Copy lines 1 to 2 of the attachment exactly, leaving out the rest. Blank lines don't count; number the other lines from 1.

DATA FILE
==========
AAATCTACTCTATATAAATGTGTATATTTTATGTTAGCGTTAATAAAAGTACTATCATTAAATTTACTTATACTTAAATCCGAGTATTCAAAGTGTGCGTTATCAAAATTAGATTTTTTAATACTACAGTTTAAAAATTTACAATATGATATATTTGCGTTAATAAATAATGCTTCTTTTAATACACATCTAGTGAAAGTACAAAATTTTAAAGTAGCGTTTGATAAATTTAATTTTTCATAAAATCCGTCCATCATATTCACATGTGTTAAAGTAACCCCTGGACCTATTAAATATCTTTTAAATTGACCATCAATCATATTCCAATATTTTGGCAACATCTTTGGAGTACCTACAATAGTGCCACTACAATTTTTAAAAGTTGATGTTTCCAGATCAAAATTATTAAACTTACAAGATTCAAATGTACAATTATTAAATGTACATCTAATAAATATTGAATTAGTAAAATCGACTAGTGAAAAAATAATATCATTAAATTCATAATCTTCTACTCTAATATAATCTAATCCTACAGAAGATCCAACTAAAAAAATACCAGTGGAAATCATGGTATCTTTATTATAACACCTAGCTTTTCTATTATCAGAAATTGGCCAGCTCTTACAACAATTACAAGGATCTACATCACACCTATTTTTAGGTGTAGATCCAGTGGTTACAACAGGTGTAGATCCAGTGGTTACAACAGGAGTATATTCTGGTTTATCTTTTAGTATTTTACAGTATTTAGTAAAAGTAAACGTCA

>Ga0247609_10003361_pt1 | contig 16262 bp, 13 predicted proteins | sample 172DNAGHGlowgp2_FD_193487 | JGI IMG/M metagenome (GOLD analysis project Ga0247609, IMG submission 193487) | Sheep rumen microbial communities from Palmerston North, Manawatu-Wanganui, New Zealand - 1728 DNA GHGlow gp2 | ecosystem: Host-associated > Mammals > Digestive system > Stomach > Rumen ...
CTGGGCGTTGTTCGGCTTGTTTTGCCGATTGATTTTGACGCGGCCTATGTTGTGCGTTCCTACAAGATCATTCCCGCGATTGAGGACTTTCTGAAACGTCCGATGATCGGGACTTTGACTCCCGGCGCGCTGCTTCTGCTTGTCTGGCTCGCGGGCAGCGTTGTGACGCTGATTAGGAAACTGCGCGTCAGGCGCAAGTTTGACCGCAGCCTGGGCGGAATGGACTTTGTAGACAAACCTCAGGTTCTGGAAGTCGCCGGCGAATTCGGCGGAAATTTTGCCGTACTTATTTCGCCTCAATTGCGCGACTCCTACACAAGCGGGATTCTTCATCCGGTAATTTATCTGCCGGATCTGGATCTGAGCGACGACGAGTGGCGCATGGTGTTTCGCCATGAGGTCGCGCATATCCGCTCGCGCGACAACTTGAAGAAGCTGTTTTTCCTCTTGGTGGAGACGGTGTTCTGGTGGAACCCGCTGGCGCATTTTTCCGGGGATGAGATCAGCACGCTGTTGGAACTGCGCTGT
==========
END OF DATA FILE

AAATCTACTCTATATAAATGTGTATATTTTATGTTAGCGTTAATAAAAGTACTATCATTAAATTTACTTATACTTAAATCCGAGTATTCAAAGTGTGCGTTATCAAAATTAGATTTTTTAATACTACAGTTTAAAAATTTACAATATGATATATTTGCGTTAATAAATAATGCTTCTTTTAATACACATCTAGTGAAAGTACAAAATTTTAAAGTAGCGTTTGATAAATTTAATTTTTCATAAAATCCGTCCATCATATTCACATGTGTTAAAGTAACCCCTGGACCTATTAAATATCTTTTAAATTGACCATCAATCATATTCCAATATTTTGGCAACATCTTTGGAGTACCTACAATAGTGCCACTACAATTTTTAAAAGTTGATGTTTCCAGATCAAAATTATTAAACTTACAAGATTCAAATGTACAATTATTAAATGTACATCTAATAAATATTGAATTAGTAAAATCGACTAGTGAAAAAATAATATCATTAAATTCATAATCTTCTACTCTAATATAATCTAATCCTACAGAAGATCCAACTAAAAAAATACCAGTGGAAATCATGGTATCTTTATTATAACACCTAGCTTTTCTATTATCAGAAATTGGCCAGCTCTTACAACAATTACAAGGATCTACATCACACCTATTTTTAGGTGTAGATCCAGTGGTTACAACAGGTGTAGATCCAGTGGTTACAACAGGAGTATATTCTGGTTTATCTTTTAGTATTTTACAGTATTTAGTAAAAGTAAACGTCA

>Ga0247609_10003361_pt1 | contig 16262 bp, 13 predicted proteins | sample 172DNAGHGlowgp2_FD_193487 | JGI IMG/M metagenome (GOLD analysis project Ga0247609, IMG submission 193487) | Sheep rumen microbial communities from Palmerston North, Manawatu-Wanganui, New Zealand - 1728 DNA GHGlow gp2 | ecosystem: Host-associated > Mammals > Digestive system > Stomach > Rumen ...